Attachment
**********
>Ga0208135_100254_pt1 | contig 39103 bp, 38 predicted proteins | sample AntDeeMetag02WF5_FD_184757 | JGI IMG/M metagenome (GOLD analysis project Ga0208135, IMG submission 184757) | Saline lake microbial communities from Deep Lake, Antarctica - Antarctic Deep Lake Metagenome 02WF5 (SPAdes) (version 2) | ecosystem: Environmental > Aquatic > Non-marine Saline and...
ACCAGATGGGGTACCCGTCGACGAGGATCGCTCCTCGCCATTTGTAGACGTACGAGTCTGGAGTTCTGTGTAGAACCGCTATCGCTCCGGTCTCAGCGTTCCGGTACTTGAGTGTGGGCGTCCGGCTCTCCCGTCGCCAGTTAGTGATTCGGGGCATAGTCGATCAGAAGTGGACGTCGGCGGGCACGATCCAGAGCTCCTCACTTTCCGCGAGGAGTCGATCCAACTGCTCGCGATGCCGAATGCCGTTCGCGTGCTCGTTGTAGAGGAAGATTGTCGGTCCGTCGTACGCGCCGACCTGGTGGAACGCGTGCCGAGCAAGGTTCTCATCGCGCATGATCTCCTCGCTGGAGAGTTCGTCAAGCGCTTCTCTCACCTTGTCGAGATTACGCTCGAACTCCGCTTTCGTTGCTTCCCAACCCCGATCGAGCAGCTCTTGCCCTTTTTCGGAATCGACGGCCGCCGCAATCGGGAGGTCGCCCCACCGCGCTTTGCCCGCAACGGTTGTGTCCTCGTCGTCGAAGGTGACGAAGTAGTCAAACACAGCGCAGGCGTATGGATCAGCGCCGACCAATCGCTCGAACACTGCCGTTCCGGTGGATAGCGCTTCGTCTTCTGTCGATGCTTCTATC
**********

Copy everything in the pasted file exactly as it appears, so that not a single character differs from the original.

>Ga0208135_100254_pt1 | contig 39103 bp, 38 predicted proteins | sample AntDeeMetag02WF5_FD_184757 | JGI IMG/M metagenome (GOLD analysis project Ga0208135, IMG submission 184757) | Saline lake microbial communities from Deep Lake, Antarctica - Antarctic Deep Lake Metagenome 02WF5 (SPAdes) (version 2) | ecosystem: Environmental > Aquatic > Non-marine Saline and...
ACCAGATGGGGTACCCGTCGACGAGGATCGCTCCTCGCCATTTGTAGACGTACGAGTCTGGAGTTCTGTGTAGAACCGCTATCGCTCCGGTCTCAGCGTTCCGGTACTTGAGTGTGGGCGTCCGGCTCTCCCGTCGCCAGTTAGTGATTCGGGGCATAGTCGATCAGAAGTGGACGTCGGCGGGCACGATCCAGAGCTCCTCACTTTCCGCGAGGAGTCGATCCAACTGCTCGCGATGCCGAATGCCGTTCGCGTGCTCGTTGTAGAGGAAGATTGTCGGTCCGTCGTACGCGCCGACCTGGTGGAACGCGTGCCGAGCAAGGTTCTCATCGCGCATGATCTCCTCGCTGGAGAGTTCGTCAAGCGCTTCTCTCACCTTGTCGAGATTACGCTCGAACTCCGCTTTCGTTGCTTCCCAACCCCGATCGAGCAGCTCTTGCCCTTTTTCGGAATCGACGGCCGCCGCAATCGGGAGGTCGCCCCACCGCGCTTTGCCCGCAACGGTTGTGTCCTCGTCGTCGAAGGTGACGAAGTAGTCAAACACAGCGCAGGCGTATGGATCAGCGCCGACCAATCGCTCGAACACTGCCGTTCCGGTGGATAGCGCTTCGTCTTCTGTCGATGCTTCTATC